[sarex] STS-116 MCC Status Report #09

Arthur Rowe azrowe80 at verizon.net
Thu Dec 14 04:22:55 PST 2006


11:30 p.m. CST Wednesday, Dec. 13, 2006
Mission Control Center, Houston, Texas


STS-116 MCC Status Report #09

The first phase of the electrical and thermal makeover of the 
International Space Station was completed tonight as the outpost’s 
newest solar arrays began rotating to follow the sun and ammonia flowed 
into the station’s permanent cooling system for the first time.

Flight controllers sent commands to enable a large joint to begin 
rotating around 7 p.m. CST, moving the solar arrays on the P4 truss like 
a giant paddle wheel to track the sun as the station moves from daylight 
to darkness in orbit. A few hours later, just before 10 p.m. CST, valves 
were opened to allow 300 pounds of ammonia to flow into the truss 
segments of the station and its radiators, the first step toward 
providing permanent cooling for the avionics and electronics on the 

Those vital activation tasks occurred after a day-long effort by 
Discovery’s crew to retract the port array on the P6 solar array truss 
structure, which was installed six years ago to provide early electrical 
power for the station.

The crew spent six hours today sending as many as 45 commands in a 
start-stop fashion to retract, then redeploy, then retract the balky 
Venetian-blind like array panels in an effort to fold them into a narrow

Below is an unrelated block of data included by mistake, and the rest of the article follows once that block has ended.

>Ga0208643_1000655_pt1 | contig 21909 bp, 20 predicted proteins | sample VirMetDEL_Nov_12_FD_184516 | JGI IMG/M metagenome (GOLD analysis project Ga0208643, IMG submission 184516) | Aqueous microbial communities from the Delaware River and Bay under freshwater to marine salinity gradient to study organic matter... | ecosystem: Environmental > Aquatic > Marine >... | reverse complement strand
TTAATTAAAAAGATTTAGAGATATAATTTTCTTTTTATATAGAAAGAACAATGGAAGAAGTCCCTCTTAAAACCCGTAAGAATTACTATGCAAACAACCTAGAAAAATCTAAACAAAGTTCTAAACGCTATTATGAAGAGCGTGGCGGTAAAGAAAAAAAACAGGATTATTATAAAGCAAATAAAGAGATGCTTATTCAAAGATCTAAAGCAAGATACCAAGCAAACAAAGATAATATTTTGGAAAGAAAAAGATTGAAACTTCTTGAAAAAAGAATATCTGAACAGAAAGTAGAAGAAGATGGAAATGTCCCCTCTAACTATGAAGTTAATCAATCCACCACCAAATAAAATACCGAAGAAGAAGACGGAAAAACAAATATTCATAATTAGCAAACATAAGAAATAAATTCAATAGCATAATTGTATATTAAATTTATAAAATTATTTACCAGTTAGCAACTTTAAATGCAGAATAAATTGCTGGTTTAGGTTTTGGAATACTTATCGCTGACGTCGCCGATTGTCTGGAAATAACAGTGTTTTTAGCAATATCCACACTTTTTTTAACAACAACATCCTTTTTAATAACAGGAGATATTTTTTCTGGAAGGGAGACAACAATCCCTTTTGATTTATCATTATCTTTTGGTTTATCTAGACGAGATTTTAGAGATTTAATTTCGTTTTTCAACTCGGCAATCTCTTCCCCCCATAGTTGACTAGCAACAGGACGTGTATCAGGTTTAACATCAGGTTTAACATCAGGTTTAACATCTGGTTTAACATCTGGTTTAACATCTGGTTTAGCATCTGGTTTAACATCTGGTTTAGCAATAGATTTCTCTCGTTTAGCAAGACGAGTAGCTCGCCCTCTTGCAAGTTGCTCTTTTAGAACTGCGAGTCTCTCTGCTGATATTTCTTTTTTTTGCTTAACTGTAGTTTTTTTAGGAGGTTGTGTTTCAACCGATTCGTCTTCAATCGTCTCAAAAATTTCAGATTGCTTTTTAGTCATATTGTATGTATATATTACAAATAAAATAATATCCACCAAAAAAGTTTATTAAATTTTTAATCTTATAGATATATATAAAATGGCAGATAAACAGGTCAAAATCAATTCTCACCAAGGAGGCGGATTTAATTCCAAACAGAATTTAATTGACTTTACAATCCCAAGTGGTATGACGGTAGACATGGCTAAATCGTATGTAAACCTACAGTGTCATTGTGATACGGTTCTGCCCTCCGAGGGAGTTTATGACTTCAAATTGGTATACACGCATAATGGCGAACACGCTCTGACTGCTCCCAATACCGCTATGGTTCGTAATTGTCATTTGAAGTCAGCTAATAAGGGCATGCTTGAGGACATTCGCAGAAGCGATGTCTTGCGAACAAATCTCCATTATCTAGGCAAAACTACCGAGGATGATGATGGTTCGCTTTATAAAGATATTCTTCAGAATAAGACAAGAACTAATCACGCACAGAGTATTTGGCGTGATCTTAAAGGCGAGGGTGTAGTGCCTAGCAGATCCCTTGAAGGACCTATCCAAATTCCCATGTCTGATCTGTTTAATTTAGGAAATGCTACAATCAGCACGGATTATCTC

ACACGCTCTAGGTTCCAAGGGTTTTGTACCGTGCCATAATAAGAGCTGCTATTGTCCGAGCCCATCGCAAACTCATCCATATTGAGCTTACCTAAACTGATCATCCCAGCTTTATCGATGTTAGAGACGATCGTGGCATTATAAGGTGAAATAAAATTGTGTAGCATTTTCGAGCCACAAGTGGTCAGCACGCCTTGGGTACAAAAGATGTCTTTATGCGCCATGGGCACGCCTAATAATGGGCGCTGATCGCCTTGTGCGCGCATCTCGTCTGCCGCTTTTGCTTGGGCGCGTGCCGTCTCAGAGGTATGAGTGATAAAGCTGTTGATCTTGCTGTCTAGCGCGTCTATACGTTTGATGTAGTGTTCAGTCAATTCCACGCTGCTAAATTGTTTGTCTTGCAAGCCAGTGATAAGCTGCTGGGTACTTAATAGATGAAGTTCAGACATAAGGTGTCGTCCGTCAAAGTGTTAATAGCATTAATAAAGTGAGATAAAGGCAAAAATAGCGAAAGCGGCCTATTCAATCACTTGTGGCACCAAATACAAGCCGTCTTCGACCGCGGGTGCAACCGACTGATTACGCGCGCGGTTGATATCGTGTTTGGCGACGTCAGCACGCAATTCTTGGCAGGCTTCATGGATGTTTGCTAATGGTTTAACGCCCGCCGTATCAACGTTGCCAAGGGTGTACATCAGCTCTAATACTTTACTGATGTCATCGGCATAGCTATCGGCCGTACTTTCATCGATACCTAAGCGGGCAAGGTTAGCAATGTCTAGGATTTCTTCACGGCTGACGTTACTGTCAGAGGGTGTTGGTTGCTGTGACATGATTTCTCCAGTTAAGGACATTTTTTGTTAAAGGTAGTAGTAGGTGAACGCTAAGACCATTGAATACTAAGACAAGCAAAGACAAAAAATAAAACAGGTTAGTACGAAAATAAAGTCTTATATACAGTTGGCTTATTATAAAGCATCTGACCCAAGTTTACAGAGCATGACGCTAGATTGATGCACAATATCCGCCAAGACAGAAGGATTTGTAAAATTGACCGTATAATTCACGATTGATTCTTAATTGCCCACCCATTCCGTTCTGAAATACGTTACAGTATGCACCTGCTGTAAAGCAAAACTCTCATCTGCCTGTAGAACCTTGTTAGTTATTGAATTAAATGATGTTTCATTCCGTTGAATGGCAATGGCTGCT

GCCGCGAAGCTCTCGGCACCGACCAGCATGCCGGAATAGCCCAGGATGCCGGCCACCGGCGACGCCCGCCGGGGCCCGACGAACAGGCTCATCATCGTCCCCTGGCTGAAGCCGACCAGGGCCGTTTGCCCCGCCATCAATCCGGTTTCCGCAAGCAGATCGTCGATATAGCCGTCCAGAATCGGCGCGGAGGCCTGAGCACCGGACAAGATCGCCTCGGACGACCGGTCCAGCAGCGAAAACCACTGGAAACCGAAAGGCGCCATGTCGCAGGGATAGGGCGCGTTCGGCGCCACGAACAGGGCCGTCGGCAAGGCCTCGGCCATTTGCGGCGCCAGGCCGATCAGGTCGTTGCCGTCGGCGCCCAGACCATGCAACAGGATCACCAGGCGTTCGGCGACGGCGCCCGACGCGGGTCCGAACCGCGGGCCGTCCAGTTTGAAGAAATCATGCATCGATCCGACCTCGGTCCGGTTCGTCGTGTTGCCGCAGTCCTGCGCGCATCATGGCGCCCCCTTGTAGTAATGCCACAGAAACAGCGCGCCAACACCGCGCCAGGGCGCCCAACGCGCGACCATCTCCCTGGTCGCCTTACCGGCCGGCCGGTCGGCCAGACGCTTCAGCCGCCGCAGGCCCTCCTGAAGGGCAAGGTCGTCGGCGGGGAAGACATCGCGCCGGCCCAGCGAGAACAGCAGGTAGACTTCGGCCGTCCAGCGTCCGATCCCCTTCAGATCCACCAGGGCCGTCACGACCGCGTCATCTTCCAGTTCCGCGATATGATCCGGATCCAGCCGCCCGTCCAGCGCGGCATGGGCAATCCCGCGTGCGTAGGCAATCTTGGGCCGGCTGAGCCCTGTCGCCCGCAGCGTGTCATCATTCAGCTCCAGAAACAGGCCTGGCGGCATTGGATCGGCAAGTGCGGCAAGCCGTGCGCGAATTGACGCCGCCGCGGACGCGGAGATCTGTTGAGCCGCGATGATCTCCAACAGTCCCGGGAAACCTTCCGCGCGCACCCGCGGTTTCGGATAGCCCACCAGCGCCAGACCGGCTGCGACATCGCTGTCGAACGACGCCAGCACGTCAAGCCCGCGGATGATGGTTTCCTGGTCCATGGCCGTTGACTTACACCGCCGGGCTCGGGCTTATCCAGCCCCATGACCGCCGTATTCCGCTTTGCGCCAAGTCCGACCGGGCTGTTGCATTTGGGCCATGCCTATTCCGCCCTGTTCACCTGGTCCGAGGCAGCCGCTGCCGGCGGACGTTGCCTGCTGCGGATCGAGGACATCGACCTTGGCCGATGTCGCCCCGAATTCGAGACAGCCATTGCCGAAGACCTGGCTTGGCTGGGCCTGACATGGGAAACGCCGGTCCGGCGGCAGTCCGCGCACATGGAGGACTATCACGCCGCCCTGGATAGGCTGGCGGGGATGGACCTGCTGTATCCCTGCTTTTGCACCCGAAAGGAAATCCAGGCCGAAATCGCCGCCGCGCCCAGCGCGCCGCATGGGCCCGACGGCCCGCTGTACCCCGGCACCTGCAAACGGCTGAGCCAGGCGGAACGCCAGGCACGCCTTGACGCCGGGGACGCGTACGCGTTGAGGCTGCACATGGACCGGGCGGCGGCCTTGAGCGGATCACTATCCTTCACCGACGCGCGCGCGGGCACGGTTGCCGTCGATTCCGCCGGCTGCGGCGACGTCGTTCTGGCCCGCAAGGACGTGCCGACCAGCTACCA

blanket box at the base of the array. But guide wires that help fold the 
arrays flat into the box apparently became snagged with only 17 out of 
31 bays of the port array retracted. That was enough, however, to 
provide enough clearance to enable the new P4 arrays to begin rotating 
as planned.

Mission managers met tonight to discuss various options for completing 
the P6 array retraction, and decided to press ahead with the second of 
three scheduled spacewalks Thursday by Bob Curbeam and Christer 
Fuglesang during which they will rewire the first pair of electrical 
channels for the permanent power system on the station.

Managers will convene over the next few days to determine whether 
additional spacewalk activity by Discovery’s crew will be scheduled to 
complete the retraction of the P6 array, although they have concluded 
that the array is in a safe configuration for the remainder of this 
mission, Discovery’s undocking next week, and if necessary, for the 
arrival of a new Russian Progress resupply ship in January should a 
spacewalking task be added to the Expedition 14 crew following 
Discovery’s flight.

Late tonight, to gather data for a future decision, Mission Control 
asked Discovery Commander Mark Polansky and Station Commander Mike 
Lopez-Alegria to consider which flight day would be best for a fourth 
spacewalk if one is ordered to complete the P6 array retraction. 
Polansky and Lopez-Alegria asked for more details about what such a 
spacewalk would entail before offering their thoughts.

With the station’s new solar arrays rotating and its permanent cooling 
system operating as advertised, Discovery’s crew members will begin an 
eight-hour sleep period at 1:17 a.m. CST and will wake up Thursday at 
9:17 a.m. CST to begin preparations for the second spacewalk of the 
flight. The station crew members will be awakened thirty minutes later.

The next STS-116 status report will be issued Thursday morning after 
crew wakeup, or earlier if events warrant.

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